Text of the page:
This Dude Made a Lego Version of The Red Keep From 'Game of Thrones'
Game of Thrones, with all of its mythos, cryptic political commentary and fire-belching dragons intent on smashing humans into a bloody pulp, has become such a cultural force that it even seems like an apt allegory for our troubled times. That's why YouTuber Matt Omori, a.k.a. Tusserte, is trying to recreate the crazy word of Westeros to the best of his abilities, albeit with Legos, and he's doing one damn impressive job.
In a year-and-a-half long project, he's painstakingly created a lego-version of The Red Keep, replete with every piddling detail you've probably ever noticed on the HBO program. What's more, the diorama is interchangeable to better reflect every season of the show.
As the YouTuber explains, the stained glass windows are laminated together with an adhesive, and he's even fashioned several versions to compensate for every set design over the years. His replica of the iron throne is incredibly realistic as well, as it looks like a miniature version scaled-down by magic. A software developer by trade, Omori planned out the entire project in Lego's digital designer program before he started using physical pieces. He tells Thrillist in an email: "Game of Thrones is great to me because there's such an impressive attention to detail from everything from set design to costumes. My recreation wouldn't have been possible without the elaborate and consistently produced work from the people behind the show over all these seasons."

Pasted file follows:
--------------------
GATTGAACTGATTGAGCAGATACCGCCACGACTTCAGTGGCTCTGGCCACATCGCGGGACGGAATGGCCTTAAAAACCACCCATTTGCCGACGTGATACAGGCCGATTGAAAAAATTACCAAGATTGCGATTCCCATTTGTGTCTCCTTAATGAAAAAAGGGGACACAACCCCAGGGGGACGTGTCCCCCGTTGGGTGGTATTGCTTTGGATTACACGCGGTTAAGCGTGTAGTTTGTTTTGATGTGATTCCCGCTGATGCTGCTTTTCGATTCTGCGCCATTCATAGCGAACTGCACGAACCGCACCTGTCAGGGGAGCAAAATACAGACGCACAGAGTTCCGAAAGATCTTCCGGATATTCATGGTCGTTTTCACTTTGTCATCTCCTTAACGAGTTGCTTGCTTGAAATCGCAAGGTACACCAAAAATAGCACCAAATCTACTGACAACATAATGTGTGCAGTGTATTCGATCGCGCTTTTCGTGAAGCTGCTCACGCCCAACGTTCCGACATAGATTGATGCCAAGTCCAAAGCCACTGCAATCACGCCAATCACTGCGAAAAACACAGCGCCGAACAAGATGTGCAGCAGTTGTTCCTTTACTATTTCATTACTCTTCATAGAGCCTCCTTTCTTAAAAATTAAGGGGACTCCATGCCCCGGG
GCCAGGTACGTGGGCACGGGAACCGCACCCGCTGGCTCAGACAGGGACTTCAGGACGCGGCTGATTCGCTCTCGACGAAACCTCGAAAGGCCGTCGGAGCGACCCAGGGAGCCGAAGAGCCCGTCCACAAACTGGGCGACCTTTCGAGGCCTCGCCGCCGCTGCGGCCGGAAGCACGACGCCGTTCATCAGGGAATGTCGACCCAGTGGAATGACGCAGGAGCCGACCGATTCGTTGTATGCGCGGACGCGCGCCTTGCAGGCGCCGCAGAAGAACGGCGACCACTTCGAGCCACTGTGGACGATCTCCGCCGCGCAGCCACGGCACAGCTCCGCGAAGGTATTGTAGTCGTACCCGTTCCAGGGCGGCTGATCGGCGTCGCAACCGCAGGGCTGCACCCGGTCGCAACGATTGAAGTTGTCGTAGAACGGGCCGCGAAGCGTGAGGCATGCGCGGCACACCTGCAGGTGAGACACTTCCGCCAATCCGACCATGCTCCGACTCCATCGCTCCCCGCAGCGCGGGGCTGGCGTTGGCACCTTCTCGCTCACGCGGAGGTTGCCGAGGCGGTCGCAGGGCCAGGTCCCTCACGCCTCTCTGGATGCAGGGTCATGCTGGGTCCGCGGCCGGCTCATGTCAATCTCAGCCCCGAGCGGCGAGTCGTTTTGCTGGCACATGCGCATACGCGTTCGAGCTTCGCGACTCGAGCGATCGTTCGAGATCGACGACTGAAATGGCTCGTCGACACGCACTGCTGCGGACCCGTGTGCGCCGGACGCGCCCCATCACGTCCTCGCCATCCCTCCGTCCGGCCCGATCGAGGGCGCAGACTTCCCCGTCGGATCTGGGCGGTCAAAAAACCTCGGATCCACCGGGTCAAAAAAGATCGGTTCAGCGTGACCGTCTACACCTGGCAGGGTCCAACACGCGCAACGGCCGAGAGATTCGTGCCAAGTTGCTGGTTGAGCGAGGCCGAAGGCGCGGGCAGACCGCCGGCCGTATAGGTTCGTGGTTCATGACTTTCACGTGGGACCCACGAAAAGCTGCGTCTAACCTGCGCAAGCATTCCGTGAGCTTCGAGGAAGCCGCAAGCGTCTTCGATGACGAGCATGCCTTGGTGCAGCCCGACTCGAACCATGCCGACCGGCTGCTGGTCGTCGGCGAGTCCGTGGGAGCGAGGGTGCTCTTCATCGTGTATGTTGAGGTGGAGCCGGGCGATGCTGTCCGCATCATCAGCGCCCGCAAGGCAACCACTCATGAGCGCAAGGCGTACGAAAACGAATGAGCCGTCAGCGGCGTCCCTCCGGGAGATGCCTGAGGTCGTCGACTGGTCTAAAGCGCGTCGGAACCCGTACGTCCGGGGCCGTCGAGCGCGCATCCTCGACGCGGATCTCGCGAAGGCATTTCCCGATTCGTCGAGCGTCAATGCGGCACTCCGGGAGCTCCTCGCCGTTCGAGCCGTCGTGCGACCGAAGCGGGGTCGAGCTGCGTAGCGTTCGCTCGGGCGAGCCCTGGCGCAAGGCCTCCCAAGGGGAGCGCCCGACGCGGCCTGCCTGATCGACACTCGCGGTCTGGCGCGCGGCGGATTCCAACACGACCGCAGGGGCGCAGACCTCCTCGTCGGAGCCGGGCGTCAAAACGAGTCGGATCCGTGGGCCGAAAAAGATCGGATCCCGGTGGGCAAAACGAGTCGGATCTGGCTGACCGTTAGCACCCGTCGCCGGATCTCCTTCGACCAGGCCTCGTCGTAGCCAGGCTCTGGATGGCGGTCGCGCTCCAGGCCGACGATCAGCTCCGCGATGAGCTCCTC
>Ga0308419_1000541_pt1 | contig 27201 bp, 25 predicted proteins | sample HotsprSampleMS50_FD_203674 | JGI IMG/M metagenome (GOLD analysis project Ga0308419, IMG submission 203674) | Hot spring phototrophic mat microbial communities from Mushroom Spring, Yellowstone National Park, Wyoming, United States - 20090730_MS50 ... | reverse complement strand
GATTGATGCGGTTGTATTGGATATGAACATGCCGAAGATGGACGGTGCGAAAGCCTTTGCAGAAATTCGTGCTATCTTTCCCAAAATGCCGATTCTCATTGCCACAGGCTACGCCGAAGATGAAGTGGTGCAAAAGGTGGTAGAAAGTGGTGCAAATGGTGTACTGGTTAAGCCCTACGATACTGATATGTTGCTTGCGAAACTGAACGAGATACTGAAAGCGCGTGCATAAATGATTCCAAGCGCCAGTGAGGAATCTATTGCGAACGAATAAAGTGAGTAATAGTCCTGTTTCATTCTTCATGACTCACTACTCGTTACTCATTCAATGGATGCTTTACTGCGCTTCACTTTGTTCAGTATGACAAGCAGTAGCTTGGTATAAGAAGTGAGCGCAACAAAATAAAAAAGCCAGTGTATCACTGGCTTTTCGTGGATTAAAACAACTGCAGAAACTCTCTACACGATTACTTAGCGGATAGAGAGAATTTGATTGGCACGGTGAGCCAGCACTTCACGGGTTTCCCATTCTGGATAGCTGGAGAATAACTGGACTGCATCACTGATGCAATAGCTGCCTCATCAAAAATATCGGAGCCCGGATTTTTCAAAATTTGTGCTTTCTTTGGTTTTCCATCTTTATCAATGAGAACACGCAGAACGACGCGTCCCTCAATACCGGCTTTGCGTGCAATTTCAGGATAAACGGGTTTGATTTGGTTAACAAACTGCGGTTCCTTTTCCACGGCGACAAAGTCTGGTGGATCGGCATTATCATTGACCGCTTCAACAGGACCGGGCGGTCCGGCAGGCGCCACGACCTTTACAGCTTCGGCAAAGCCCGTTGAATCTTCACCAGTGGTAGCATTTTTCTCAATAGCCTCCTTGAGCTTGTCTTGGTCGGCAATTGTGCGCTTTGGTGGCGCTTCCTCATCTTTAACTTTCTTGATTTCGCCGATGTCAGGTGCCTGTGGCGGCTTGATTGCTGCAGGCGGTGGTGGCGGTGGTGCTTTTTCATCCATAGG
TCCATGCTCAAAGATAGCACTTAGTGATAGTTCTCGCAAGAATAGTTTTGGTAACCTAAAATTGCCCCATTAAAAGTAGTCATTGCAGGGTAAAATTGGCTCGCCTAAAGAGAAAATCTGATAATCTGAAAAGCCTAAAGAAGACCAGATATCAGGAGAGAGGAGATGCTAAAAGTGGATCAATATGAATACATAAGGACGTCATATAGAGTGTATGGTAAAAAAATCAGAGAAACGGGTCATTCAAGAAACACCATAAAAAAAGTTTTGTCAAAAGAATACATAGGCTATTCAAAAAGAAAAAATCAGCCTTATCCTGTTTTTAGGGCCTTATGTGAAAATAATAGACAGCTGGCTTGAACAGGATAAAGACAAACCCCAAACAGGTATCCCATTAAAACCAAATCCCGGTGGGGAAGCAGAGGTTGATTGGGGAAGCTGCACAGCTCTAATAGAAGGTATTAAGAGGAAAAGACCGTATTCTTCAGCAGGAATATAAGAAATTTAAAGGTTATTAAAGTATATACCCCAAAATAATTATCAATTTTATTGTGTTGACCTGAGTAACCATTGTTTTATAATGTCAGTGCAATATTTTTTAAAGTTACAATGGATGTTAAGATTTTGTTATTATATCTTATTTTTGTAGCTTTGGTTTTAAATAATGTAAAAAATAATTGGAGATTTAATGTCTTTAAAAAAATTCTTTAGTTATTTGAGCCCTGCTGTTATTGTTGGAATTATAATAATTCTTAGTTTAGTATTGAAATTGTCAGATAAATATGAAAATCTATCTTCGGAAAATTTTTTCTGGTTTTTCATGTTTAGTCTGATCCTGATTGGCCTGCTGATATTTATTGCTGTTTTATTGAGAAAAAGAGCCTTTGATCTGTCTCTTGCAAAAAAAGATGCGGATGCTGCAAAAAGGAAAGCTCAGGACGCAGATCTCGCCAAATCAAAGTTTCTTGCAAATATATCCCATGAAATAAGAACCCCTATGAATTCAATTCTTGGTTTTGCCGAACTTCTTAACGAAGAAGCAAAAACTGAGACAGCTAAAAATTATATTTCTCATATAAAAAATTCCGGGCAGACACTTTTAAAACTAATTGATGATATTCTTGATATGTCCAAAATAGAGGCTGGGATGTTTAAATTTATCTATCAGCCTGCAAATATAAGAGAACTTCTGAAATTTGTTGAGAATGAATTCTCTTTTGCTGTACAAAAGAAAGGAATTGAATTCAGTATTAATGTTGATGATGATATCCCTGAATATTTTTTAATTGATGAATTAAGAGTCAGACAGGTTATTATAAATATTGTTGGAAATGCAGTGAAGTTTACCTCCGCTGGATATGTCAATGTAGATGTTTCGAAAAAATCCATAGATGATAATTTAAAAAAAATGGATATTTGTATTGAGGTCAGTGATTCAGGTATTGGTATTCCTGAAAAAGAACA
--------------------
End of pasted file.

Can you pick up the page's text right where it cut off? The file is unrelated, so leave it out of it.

Like the truest Game of Thrones stan on the internet, he recreates an epic scene from season 1, proving that with a little ingenuity and technical discipline, there's no limit to what legos can do, at least when it comes to fantasy programs on HBO.
The seventh season of Game of Thrones premieres July 16. While Tusserte is no doubt gaming up for the show's vaunted return, he'll probably be taking notes, and fine tuning his lego-version of the Red Keep for yet another iteration of the cult-program.
If you're interested in a more in-depth play-by-play of Omori's work, check out the video below: